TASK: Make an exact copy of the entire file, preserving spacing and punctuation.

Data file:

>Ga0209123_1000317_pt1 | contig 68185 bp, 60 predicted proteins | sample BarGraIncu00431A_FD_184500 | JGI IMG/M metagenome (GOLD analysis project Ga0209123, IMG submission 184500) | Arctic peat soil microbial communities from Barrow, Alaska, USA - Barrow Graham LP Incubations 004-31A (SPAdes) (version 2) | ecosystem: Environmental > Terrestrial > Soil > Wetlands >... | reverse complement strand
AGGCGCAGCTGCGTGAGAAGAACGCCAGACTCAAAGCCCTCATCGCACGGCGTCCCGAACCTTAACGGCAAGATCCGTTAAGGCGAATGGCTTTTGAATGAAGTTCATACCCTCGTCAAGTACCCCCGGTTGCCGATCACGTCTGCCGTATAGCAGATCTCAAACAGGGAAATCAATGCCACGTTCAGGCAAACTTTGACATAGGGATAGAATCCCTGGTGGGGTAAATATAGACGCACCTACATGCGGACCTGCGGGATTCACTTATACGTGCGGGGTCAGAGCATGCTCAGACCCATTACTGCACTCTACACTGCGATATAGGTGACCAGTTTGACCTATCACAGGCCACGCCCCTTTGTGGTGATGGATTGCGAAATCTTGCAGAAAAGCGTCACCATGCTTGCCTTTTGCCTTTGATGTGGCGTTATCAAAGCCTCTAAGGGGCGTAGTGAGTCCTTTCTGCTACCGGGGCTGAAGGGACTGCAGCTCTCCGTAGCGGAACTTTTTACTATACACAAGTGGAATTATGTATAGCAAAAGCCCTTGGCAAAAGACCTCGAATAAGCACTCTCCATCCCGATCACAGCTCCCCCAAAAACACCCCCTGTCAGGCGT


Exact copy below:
>Ga0209123_1000317_pt1 | contig 68185 bp, 60 predicted proteins | sample BarGraIncu00431A_FD_184500 | JGI IMG/M metagenome (GOLD analysis project Ga0209123, IMG submission 184500) | Arctic peat soil microbial communities from Barrow, Alaska, USA - Barrow Graham LP Incubations 004-31A (SPAdes) (version 2) | ecosystem: Environmental > Terrestrial > Soil > Wetlands >... | reverse complement strand
AGGCGCAGCTGCGTGAGAAGAACGCCAGACTCAAAGCCCTCATCGCACGGCGTCCCGAACCTTAACGGCAAGATCCGTTAAGGCGAATGGCTTTTGAATGAAGTTCATACCCTCGTCAAGTACCCCCGGTTGCCGATCACGTCTGCCGTATAGCAGATCTCAAACAGGGAAATCAATGCCACGTTCAGGCAAACTTTGACATAGGGATAGAATCCCTGGTGGGGTAAATATAGACGCACCTACATGCGGACCTGCGGGATTCACTTATACGTGCGGGGTCAGAGCATGCTCAGACCCATTACTGCACTCTACACTGCGATATAGGTGACCAGTTTGACCTATCACAGGCCACGCCCCTTTGTGGTGATGGATTGCGAAATCTTGCAGAAAAGCGTCACCATGCTTGCCTTTTGCCTTTGATGTGGCGTTATCAAAGCCTCTAAGGGGCGTAGTGAGTCCTTTCTGCTACCGGGGCTGAAGGGACTGCAGCTCTCCGTAGCGGAACTTTTTACTATACACAAGTGGAATTATGTATAGCAAAAGCCCTTGGCAAAAGACCTCGAATAAGCACTCTCCATCCCGATCACAGCTCCCCCAAAAACACCCCCTGTCAGGCGT